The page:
The Raspberry Pi, a £22 computer designed to encourage children to learn programming in schools has sold like hot pies – initial stocks have officially sold out. But can it really inspire today’s kids?
Currently the Raspberry Pi, which is the size of a credit card, is sold uncased.
The specifications are understandably low. The device has an ARM 700MHz processor, and either 128Mb or 256Mb of Ram. There’s no hard disk or solid state drive. Instead it boots (starts-up) from an SD memory card.
It has connectors to hook it up to a computer monitor and keyboard, uses a mobile phone charger for power and runs a version of the Linux operating system.
Children will have access to an educational package called scratch, which will let them practise their programming skills.
Programming a future for Britain’s kids
The aim of the Raspberry Pi is to teach children rudimentary computer programming skills which will equip them, and the UK, for a digital future.
The concept takes me back to my childhood when my stepbrother and I would huddle round the computer (an old BBC machine) and copy in lines of code from a book. I remember the end results being a rocket that took off and flew away.
At the time I was amazed that what seemed a nonsensical string of letters could make something move onscreen. But it didn’t inspire me to become a computer programmer. That said, I doubt whether anything could have.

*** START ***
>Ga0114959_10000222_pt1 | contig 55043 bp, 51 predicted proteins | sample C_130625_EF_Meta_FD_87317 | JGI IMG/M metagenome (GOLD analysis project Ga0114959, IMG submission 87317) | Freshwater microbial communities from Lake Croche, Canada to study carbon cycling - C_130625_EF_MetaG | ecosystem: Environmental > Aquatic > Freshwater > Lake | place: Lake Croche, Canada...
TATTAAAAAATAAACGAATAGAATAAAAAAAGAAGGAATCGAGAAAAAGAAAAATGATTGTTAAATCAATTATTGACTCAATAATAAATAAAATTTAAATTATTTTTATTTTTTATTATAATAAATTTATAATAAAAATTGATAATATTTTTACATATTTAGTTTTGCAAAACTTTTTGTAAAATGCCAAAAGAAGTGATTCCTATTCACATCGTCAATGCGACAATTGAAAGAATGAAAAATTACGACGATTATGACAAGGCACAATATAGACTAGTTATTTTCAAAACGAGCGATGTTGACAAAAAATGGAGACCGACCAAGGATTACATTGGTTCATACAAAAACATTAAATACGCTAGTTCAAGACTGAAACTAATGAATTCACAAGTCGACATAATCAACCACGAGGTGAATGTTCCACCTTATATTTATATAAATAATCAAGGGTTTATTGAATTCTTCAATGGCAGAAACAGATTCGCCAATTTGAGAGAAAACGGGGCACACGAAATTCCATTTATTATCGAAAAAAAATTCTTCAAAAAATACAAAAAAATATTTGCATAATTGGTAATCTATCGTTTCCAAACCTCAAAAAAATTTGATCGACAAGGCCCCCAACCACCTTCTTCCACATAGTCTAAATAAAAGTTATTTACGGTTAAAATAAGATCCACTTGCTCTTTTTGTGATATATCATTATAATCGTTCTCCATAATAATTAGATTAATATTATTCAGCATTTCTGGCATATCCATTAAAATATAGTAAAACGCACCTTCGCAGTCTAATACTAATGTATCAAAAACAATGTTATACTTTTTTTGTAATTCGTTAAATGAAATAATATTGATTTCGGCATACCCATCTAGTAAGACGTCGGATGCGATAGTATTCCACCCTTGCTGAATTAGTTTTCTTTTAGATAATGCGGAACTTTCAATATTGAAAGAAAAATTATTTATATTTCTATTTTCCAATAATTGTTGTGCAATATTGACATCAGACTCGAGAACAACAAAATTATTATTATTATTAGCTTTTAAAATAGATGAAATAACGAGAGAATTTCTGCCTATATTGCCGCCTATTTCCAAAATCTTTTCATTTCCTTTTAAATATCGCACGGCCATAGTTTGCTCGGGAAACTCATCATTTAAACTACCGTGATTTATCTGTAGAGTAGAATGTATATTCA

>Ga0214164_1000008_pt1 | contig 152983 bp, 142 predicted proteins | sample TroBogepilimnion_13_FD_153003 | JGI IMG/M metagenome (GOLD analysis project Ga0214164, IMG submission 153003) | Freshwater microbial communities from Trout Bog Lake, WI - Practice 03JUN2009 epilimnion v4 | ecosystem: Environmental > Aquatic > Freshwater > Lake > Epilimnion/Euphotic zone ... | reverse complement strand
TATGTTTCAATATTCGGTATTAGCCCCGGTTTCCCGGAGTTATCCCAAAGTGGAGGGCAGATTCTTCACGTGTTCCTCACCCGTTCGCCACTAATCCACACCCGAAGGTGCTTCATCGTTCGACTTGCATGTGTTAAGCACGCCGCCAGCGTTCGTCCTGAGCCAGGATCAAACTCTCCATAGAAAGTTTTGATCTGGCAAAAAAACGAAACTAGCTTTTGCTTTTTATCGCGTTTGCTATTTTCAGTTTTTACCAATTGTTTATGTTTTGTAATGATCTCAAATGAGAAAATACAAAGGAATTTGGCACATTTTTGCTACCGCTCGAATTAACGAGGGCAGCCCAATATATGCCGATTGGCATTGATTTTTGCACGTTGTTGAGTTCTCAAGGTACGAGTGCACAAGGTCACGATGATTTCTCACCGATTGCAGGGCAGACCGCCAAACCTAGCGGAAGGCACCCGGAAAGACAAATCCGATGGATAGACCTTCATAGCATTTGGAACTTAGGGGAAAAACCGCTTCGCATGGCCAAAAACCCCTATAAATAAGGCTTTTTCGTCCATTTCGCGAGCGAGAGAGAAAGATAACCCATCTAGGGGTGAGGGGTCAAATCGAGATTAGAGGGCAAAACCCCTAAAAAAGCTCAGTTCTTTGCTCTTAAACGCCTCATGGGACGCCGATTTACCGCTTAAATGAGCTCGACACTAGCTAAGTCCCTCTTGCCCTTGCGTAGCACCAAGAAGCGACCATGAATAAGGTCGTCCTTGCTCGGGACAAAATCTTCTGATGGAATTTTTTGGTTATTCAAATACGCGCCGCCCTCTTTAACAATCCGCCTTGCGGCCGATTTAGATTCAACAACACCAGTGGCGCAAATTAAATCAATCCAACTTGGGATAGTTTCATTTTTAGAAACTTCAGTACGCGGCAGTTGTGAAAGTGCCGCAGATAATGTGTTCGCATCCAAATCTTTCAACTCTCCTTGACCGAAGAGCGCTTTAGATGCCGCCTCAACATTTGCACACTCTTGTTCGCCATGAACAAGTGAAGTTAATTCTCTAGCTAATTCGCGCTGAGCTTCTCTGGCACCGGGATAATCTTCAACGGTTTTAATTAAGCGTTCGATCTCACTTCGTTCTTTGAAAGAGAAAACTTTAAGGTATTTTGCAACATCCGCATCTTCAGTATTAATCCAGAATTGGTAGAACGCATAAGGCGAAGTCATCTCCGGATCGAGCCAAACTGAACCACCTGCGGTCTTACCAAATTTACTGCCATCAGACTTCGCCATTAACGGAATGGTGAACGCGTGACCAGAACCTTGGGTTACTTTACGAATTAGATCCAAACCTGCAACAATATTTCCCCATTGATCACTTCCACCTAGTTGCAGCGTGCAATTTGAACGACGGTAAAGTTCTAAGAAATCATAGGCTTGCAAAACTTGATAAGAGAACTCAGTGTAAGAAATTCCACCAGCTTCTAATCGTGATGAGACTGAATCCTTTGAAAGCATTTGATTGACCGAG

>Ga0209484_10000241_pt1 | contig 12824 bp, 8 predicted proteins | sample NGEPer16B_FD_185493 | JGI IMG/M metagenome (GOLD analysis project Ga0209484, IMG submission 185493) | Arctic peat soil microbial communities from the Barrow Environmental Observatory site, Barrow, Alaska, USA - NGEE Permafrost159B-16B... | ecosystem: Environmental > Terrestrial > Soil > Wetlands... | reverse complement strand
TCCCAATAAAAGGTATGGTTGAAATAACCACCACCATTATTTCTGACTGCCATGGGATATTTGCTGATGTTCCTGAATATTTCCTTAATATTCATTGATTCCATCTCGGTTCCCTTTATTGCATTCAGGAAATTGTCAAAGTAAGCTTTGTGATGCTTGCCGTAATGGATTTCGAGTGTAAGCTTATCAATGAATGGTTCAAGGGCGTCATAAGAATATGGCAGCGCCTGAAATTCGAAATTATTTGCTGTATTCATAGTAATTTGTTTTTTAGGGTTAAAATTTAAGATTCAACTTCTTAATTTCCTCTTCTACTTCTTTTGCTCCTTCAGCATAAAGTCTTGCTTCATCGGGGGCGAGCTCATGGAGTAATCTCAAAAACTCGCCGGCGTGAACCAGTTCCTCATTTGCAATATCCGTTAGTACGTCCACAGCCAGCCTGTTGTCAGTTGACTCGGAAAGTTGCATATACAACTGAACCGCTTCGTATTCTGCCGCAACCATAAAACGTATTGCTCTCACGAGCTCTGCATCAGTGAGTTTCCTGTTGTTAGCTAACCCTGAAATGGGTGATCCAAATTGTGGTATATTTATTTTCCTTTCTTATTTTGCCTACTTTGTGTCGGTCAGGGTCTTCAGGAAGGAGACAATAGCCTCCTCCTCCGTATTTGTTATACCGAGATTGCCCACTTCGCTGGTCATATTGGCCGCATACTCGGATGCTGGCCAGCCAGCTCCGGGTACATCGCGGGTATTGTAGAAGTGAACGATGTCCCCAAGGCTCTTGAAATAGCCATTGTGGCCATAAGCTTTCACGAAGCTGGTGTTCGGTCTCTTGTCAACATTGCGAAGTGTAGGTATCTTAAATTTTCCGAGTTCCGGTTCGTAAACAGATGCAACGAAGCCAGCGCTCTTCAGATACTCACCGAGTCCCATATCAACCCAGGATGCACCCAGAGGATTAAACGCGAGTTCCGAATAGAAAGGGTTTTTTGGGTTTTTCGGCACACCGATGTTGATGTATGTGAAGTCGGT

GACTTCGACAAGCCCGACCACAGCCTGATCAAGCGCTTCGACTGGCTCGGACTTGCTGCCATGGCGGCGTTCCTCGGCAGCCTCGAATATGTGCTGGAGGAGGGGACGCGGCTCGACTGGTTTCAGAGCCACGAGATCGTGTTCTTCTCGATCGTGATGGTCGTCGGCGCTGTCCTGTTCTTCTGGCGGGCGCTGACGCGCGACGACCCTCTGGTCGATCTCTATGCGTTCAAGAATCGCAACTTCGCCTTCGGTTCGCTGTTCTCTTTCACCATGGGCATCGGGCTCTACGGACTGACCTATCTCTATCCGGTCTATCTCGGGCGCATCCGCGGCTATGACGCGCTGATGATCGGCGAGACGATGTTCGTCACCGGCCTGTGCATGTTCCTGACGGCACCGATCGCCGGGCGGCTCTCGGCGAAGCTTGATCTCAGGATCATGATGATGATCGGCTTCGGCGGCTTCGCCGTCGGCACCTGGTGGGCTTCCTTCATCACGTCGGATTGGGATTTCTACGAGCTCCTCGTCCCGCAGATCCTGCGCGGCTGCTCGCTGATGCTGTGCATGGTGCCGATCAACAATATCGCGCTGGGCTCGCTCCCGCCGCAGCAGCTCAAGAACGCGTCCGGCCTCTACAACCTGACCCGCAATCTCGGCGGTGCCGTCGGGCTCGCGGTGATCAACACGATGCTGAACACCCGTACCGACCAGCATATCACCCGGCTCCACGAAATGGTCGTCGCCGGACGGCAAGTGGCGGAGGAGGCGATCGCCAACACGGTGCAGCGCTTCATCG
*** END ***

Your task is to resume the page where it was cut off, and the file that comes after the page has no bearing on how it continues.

At school my passion was for English and history. Mathematics was, and still remains, a dark art. I simply couldn’t work out what all those formulas were supposed to do and why they mattered. I suspect I’d have felt the same way about a class in programming.
Will the Raspberry Pi inspire programming skills?
It remains to be seen whether the Raspberry Pi can fire children’s imagination. And, personally, I think it has its work cut out.
We live in an age of PlayStations, Xbox’s and Wii’s, which offer instant gratification in the form of media rich games with compelling story lines and cutting edge graphics. When I was copying out those lines of code it was because it was all the computer would do.
So with high-powered PCs, games consoles and tablets, do children have the patience for the ‘Pi’? When I first wrote about the Raspberry Pi here on Which? Conversation I was sceptical, but now I’ll help myself to a small slice of the hype that currently surrounds it.
In every school there are children who like to take things apart and put them back together again to see how things work. I expect many will want to ‘take apart’ the programs that run their iPads and video games. These are the programmers of the future and any encouragement we can give them is obviously welcome.